DeMaurice Smith: "Jeff Pash only has a casual relationship with the truth." (Part 1)

WASHINGTON, DC - MARCH 11: NFL Players Association executive director DeMaurice Smith addresses reporters after the league and the NFL Players Association failed to reach an agreement in labor talks at the Federal Mediation and Conciliation Service building March 11, 2011 in Washington, DC. The NFLPA has filed for decertification and will no longer be the exclusive collective bargaining representative for the players. Players will now be able to file antitrust lawsuits against the NFL. (Photo by Jonathan Ernst/Getty Images)

After spending a half hour or so on the phone with NFL Commissioner and lead negotiator Jeff Pash on Thursday, DeMaurice Smith of the NFLPA and current San Francisco 49ers linebacker Takeo Spikes did the same on Friday morning in an exclusive call with SB Nation. We were able to get DeMaurice Smith's reactions to various questions and information we received from the NFL and Jeff Pash on Thursday. Namely, Smith's exception with Pash's comments about the NFLPA only wanting to talk about money.

"Jeff Pash only has a casual relationship with the truth," DeMaurice Smith told SB Nation on Friday. "Jeff knows that the NFL's deal was an all-or-nothing deal. They did not present an a la carte menu to the players of the NFL. They didn't sit down with us and say, 'Why don't you select the things you like, reject the things you don't, and let's move forward.' Jeff knows that their deal was inextricably tied to every point on the deal," added Smith.

In essence, yes all the NFLPA wanted to talk about the money because the deal that was offered was an all or nothing thing, according to Smith. In order to agree to everything else proposed, the NFLPA also had to agree on the money. "Put it this way: if a deal that's being put to you is mutually contingent on all 16 parts, do you have the option of saying 'I like and we accept issues 8-16, but we don't like issues 1-7,' do you have a deal at that point? I'm very careful about language: do you have a deal if you don't like half the points that have been presented to you?" Smith quipped. "You don't," Smith said.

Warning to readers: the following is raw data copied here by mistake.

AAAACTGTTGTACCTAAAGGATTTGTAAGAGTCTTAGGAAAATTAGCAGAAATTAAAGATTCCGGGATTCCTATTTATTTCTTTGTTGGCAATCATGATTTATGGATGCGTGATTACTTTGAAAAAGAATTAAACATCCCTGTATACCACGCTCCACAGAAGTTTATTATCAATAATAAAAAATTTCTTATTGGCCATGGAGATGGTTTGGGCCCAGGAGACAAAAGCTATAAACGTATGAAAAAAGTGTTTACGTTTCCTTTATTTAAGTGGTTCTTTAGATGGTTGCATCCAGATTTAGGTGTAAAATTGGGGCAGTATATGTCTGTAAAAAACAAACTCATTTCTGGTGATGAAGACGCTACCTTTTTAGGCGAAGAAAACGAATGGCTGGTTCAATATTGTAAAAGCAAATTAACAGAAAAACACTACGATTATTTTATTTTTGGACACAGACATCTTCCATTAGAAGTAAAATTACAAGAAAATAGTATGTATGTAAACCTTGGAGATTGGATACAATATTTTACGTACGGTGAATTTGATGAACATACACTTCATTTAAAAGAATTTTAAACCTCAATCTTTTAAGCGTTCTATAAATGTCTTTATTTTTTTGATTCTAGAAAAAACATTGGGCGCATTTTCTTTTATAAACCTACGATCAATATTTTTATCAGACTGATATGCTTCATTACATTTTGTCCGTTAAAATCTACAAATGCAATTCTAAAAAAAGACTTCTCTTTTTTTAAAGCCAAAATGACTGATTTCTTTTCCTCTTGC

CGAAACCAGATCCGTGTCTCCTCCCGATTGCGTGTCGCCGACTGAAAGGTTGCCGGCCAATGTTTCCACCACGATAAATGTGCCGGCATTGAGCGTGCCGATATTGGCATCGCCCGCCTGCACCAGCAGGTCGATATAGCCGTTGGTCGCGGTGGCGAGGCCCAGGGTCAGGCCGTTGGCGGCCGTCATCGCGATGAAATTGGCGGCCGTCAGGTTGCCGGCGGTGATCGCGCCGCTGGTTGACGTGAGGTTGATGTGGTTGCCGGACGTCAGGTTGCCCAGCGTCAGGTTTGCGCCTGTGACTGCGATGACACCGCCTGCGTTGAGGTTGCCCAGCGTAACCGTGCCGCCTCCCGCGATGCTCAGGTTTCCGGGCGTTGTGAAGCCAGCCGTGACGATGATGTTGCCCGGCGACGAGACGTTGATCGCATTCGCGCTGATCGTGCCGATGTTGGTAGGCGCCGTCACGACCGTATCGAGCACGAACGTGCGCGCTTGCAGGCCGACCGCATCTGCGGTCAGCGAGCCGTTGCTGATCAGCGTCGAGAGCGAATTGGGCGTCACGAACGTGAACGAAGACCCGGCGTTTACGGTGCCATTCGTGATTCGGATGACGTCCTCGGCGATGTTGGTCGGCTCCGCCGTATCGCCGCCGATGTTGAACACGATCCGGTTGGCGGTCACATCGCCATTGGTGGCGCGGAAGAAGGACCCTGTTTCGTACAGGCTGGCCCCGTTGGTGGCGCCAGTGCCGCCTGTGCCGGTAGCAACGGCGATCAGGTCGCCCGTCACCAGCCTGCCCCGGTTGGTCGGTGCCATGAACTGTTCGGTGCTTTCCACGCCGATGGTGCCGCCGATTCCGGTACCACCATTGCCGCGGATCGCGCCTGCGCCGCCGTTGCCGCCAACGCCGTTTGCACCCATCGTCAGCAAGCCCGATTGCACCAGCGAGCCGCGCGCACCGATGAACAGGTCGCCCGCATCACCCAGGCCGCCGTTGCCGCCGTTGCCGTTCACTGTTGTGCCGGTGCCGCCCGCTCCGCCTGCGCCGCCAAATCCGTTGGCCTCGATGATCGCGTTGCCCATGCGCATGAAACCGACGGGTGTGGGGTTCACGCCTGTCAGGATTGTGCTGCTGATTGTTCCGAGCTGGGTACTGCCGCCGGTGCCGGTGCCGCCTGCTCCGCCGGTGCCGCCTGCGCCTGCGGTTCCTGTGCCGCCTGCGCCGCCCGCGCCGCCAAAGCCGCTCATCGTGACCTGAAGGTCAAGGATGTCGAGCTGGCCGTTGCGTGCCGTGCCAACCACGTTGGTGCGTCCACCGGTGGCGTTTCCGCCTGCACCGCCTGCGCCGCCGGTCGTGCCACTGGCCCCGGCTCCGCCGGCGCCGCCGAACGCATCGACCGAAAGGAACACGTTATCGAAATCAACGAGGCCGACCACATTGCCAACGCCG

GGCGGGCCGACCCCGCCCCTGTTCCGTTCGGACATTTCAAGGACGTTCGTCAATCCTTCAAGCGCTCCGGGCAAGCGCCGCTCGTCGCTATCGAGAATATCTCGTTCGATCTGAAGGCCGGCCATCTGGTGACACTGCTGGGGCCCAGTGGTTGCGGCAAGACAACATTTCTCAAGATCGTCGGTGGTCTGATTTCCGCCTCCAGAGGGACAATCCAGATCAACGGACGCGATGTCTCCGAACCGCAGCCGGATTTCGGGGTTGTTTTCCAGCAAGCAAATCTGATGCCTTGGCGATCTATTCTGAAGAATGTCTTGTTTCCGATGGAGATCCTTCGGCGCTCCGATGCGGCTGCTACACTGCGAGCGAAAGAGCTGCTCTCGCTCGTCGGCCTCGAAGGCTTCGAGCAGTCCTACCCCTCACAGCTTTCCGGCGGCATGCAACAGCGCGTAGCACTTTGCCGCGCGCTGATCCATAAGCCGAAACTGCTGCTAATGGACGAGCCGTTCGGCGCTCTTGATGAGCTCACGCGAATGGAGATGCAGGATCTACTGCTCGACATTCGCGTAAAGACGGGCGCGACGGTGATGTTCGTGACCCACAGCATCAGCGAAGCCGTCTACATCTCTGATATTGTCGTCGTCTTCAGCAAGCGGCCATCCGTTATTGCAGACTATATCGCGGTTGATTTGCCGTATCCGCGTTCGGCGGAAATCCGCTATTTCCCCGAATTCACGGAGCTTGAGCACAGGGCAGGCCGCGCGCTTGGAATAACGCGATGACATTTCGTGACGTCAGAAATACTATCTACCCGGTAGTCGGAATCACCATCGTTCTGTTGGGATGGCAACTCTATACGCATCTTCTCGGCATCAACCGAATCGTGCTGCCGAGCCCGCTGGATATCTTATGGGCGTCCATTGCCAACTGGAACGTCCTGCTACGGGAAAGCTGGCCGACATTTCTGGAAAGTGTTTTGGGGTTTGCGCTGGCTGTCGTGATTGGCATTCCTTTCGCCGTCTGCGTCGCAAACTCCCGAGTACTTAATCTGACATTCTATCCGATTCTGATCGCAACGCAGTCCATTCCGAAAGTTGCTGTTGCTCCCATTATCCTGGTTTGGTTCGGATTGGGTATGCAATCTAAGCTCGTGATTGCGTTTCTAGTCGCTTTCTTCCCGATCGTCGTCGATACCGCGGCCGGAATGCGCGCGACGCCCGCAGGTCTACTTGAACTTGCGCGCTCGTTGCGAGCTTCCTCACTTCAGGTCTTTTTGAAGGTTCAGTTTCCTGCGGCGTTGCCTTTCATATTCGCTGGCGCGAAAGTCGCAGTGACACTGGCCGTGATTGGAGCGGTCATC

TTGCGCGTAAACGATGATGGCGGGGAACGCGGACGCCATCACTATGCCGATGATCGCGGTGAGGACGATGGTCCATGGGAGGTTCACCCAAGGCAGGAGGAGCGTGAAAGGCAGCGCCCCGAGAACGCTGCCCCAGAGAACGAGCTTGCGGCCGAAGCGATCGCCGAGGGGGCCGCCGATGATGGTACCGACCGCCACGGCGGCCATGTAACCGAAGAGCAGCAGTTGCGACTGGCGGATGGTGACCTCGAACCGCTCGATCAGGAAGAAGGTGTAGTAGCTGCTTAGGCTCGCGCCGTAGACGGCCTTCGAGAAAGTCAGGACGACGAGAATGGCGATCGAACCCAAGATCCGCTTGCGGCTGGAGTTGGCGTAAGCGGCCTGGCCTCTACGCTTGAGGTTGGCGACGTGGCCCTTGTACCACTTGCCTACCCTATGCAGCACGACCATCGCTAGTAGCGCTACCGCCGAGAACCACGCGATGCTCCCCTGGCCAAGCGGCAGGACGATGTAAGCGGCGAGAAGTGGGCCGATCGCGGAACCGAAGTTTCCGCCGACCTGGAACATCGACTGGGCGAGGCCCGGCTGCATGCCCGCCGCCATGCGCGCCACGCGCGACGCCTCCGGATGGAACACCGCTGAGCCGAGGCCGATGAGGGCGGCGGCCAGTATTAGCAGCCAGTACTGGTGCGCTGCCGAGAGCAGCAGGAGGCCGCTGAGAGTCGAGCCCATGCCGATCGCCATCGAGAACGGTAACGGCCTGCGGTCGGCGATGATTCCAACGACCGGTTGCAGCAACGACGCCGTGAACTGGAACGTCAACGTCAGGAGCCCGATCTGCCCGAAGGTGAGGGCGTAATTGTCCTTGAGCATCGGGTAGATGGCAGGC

"The first point of the NFL deal would have been us to accept their economic proposal at the same time we would have to accept everything else," Smith continued. So, in effect the NFLPA was all about the money because that was the first big sticking point on the NFL's "all or nothing" deal, as DeMaurice labeled it. It's hard to agree to a deal like that, if you have issues with the very first point. It doesn't matter what the NFLPA thought about an 18-game schedule, a rookie wage scale, or anything else. According to Smith, those were not negotiable at all in the deal the NFL presented on the final day of negotiations.

Smith also didn't like at all how the deal was proposed to the NFLPA by the NFL. "The league knows that we have to let the court know by 5:00, so after two years of negotiation without one shred of audited financial data for all the teams, you present a deal to the players' association that for the first two years alone mandates that they write a $1.36 billion check back to the owners," Smith told SB Nation.  "After two years of negotiation. Does that sound like good faith bargaining? Does it sound like, in order to use Jeff's words, we offered to 'split the baby'?" Smith asked.

While the focus was all about the money, as mentioned it was hard not to focus on the money in an all or nothing deal. If you were to accept it, you have to make sure the money is right. In Smith's opinion, it was far from it.

Part 2 of this story will detail the financial hang ups the NFLPA had with the NFL's last minute proposal.

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